Union between Grand Lodge and Melrose.

On January 20th 1888 Melrose Lodge appointed a committee with the object of reconciling the long-standing difference between the Melrose Lodge and the Grand Lodge of Scotland, and on 25th February 1891 the ancient Lodge of Melrose was received into the bosom of the Grand Lodge of Scotland.

A commission with Dr Middleton as convenor had been appointed by Grand Lodge to consummate the Union between Grand Lodge and the Lodge at Melrose. A very large meeting of the Provincial Grand Lodge was held to receive commissions, and was largely attended by Masons from the South of Scotland, 17 from 111 and 9 from 424 numbered amongst them.

After the Lodge was opened the commission entered. Dr Middleton as convenor took the chair and called upon Grand Secretary to read the minute and authority under which the meeting was held. The Grand Secretary also read a summary of the ancient charges after which the oath of allegiance to Grand Lodge was administered to the RWM of Melrose, an oath of fidelity being taken by the office bearers.

The ratification of the union was then signed and the Lodge closed, and the brethren afterwards dined together.

It is interesting to note that Br. William Graham was initiated into Lodge 111 on 16th  February 1870. Br Graham was at that time, or had been shortly before, the RWM of St Johns Lodge Melrose, a circumstance which is doubtless unique in the history of Freemasonry.



Water-works and a tribute to Br. Waldie.

The opening of the new water works at Acreknowe was held in April 1882 and deputations from Lodge nos.32, 104, 216, 262, together with brethren from 111 marched behind the Saxhorn Band through Buccleuch Street, Wilton, High Street, Howegate, Loan, and adjourned to the Station Hotel.

A tribute was paid to the late Br. Waldie who had held office continuously for 56 years, having been a Mason for 58 years. He attended Hawick Moor, never missing a Common Riding for 71 years. He was buried with full Masonic honours.

In March 1890, a candidate who could not sign his own name was admitted, Grand Secretary wrote "It is the burden duty of every Lodge to be satisfied with the candidate before admission and his Grand Lodge Diploma must bear his own signature and be able to sign the attendance book". It was proposed to withhold his diploma. However he must have learned to write his own name as a letter was received from Sunderland stating that the brother had signed his diploma in their presence and was handed his certificates.

In July 1890 a snuffbox was presented to the Lodge and an invitation received to attend a Burns supper at Jedburgh.



Disagreement between RWM and PM Turnbull.

September 21st 1891 -A disagreement between RWM and PM Turnbull occurred and they called upon each other to apologise. PM Turnbull took exception to money being taken from Lodge funds without notice of motion. The RWM refused to sign the minutes although they were approved by the Lodge. PM Turnbull requested the RWM to retire from the Lodge so that the business could proceed. The RWM refused and order PM Turnbull to retire. On his refusal the RWM ordered the wardens to eject PM Turnbull from the Lodge, the wardens refused, and the RWM then declared the Lodge closed by the action of the wardens refusing to obey an order from the chair.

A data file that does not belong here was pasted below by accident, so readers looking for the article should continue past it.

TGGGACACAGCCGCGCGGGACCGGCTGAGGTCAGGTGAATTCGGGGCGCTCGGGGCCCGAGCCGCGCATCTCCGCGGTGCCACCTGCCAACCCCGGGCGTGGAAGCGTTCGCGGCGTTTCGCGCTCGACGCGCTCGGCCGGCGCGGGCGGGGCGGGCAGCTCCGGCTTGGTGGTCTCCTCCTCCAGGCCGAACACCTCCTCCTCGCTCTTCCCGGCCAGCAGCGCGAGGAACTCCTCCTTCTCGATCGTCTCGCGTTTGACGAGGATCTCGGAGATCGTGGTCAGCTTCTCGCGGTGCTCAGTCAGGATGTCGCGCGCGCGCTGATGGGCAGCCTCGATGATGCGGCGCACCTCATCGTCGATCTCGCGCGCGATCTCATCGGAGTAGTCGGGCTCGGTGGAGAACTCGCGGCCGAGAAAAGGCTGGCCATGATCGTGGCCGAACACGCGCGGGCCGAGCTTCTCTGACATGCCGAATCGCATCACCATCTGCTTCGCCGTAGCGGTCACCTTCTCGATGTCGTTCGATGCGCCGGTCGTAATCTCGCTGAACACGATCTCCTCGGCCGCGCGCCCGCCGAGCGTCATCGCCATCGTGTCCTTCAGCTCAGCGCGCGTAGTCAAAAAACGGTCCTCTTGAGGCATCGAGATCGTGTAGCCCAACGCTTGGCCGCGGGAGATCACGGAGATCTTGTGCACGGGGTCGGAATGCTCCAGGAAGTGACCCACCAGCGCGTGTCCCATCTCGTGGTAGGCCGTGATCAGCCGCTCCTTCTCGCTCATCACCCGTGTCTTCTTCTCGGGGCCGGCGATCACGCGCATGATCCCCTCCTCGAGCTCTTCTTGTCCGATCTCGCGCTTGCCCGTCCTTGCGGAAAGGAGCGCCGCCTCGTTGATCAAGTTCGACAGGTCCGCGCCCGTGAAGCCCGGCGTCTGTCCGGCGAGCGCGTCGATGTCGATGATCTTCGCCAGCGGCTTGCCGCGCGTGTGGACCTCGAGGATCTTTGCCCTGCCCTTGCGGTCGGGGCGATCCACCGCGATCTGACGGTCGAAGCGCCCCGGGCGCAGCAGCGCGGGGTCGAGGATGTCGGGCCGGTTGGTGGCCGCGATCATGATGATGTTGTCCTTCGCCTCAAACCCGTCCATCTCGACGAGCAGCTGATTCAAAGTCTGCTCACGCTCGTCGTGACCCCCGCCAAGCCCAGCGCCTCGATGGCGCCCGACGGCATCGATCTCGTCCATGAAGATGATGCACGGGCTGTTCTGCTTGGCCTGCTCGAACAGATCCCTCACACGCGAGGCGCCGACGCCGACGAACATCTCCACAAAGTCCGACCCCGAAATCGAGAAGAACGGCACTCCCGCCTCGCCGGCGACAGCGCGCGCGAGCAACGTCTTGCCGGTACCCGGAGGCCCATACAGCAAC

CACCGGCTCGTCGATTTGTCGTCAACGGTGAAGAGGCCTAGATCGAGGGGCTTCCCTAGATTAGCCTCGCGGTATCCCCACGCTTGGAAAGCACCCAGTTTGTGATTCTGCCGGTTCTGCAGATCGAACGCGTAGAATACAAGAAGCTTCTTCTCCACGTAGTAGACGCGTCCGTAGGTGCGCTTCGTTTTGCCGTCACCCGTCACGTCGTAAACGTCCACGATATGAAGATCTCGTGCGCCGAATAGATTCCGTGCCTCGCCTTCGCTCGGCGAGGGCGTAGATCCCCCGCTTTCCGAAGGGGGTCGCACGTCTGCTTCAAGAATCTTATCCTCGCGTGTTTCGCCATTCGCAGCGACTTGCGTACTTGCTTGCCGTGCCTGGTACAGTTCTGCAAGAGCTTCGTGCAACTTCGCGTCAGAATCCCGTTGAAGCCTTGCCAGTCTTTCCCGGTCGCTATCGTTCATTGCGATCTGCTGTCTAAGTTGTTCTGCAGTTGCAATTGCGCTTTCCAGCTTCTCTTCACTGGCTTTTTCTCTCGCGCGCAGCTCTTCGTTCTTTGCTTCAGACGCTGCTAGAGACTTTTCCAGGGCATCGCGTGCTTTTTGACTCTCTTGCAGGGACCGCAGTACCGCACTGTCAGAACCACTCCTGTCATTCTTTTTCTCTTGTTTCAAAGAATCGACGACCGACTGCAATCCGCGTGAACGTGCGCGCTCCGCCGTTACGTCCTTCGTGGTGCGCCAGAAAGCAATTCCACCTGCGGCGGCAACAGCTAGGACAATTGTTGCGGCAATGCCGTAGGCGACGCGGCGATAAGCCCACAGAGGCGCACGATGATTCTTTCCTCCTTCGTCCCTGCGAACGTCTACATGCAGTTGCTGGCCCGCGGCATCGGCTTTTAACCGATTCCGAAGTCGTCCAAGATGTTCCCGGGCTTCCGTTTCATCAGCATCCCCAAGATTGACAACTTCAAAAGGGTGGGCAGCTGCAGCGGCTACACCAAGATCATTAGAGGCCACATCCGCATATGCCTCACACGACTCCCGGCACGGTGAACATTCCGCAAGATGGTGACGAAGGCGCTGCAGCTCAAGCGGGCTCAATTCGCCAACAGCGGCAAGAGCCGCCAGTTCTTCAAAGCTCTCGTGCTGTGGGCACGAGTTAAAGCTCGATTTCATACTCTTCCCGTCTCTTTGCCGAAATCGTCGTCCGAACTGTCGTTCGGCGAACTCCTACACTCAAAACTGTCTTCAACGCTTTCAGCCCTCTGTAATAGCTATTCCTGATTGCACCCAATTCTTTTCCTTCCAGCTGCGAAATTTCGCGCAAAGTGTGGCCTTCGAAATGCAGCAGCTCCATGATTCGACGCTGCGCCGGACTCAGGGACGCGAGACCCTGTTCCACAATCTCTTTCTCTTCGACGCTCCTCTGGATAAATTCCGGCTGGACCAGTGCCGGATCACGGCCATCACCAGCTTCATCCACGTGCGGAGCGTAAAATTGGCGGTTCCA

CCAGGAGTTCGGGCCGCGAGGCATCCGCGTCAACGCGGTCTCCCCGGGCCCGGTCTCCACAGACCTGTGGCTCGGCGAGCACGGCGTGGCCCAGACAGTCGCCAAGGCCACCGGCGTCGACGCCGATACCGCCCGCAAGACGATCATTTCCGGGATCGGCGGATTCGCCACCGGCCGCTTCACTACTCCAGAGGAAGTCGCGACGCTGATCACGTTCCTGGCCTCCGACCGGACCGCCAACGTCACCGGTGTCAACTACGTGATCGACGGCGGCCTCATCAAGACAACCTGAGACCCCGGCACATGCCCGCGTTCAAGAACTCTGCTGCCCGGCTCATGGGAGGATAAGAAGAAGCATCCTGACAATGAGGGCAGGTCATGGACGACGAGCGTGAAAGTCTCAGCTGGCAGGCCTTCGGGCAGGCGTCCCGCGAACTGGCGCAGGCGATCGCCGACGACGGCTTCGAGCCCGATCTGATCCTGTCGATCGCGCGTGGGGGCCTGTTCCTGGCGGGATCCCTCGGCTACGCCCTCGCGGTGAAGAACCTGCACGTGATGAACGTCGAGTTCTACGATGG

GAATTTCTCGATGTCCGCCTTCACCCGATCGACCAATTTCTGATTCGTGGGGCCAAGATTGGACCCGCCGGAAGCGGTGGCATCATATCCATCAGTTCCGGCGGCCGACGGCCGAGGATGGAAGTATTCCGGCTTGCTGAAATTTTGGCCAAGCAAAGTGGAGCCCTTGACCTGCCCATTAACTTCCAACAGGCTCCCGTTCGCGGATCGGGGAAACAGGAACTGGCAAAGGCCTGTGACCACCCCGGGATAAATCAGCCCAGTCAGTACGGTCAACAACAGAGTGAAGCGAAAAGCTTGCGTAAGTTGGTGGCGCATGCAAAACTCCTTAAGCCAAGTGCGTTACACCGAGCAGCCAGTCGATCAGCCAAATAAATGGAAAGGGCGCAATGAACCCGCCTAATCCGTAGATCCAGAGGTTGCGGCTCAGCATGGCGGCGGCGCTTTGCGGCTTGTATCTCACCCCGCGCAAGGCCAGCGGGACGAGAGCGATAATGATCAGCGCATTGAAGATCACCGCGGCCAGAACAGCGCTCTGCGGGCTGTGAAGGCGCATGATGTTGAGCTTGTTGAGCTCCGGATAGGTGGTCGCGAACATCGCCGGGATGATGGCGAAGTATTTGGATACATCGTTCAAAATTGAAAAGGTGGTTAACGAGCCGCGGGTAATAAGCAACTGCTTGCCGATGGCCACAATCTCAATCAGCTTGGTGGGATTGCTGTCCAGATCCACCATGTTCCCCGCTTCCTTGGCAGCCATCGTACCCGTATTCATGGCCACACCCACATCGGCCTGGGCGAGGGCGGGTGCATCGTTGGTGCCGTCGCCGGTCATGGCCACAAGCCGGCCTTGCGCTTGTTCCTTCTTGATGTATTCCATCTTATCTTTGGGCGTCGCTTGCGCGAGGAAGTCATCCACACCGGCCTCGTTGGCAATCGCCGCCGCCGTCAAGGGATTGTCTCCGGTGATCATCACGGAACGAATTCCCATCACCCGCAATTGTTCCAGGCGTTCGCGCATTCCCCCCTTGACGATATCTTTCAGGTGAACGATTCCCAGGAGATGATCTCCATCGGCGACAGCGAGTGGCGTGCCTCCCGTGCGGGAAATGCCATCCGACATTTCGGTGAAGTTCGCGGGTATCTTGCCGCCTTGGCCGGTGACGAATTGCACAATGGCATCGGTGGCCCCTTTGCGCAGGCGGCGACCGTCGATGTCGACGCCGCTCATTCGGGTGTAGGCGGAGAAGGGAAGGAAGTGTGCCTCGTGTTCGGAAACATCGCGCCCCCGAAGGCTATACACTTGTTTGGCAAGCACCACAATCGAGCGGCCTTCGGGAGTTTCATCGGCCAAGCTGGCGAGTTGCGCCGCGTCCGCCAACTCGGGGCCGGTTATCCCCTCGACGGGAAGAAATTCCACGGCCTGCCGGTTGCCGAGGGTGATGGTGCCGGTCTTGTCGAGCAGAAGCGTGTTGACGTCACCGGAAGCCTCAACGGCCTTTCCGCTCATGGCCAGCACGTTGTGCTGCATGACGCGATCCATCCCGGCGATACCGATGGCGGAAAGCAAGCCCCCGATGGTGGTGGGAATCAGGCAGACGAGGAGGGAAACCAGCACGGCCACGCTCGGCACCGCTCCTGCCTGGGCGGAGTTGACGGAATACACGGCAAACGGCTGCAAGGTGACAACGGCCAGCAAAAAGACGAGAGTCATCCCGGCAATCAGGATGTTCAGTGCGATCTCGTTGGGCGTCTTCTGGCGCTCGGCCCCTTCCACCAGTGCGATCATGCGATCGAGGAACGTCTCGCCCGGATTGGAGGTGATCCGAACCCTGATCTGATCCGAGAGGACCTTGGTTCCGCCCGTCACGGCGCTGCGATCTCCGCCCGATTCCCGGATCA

A committee was appointed to arbitrate in the dispute headed by the PGM who presided over the meeting. The minutes of 21st September and 2nd October were ordered to be deleted and the following written over in red ink:- "In-as-much the whole business transacted and discussion entered into subsequent to the conferring of the third degree was wholly irregular and in violation of Masonic usage and law". The remainder of the minute was ordered to be deleted.

The minute was signed by the chairman of the commission of Arbiters. In his opinion, the Wardens had "utterly failed in their duties as they were bound to obey the RWM". The Commission said the RWM did not need the permission of the Lodge to expel a member, but considered the transgressions had arisen more from insufficient knowledge rather than insubordination. He asked the RWM if he would withdraw the complaints he had made. The RWM said he would, and the Provincial Grand Master said he considered the matter closed.

The Lodge secretary had written to Grand Lodge regarding the refusal of the Wardens to obey the RWM, wondering if they were right or wrong. Grand Secretary replied very pertly saying "Your Lodge is favourably suited in having a competent Grand Master to go to for advice." Relations between Provincial Grand Lodge and 111 were extremely tenuous.

Provincial Grand Master's letter states "You appear to have peculiar views as to the manner in which you best evince your desire for information". Br. Elliot said he thought the letter was an insult to the Lodge.

At the nomination and election of office bearers Br. Thomas Scott proposed Br. Turnbull for the office of RWM, saying he did so in protest against a recent ruling which expelled that brother from the Lodge. There was another nomination, Br. J. Haig but Br. Turnbull was elected on majority.

Br. Frank Scott returned from holiday in America and gave an account of visits to various Lodges. He brought back a "Gramophone" the latest invention of Mr. Edison and entertained the brethren of the Lodge with it.

The RWM suggested the brethren should visit other Lodges to promote a better relationship.

Both Lodge 424 and 111 joined together in precession led by the Saxhorn Band, and the streets were lined with spectators along the Howegate, High Steer, Wilton Buccleuch Street and Beaconsfield.

A Copy of the Kirkwall Scroll was purchased for the Lodge and a letter was received from the Provincial Grand Lodge stating " It is requisite that at least two weeks must elapse between degrees."

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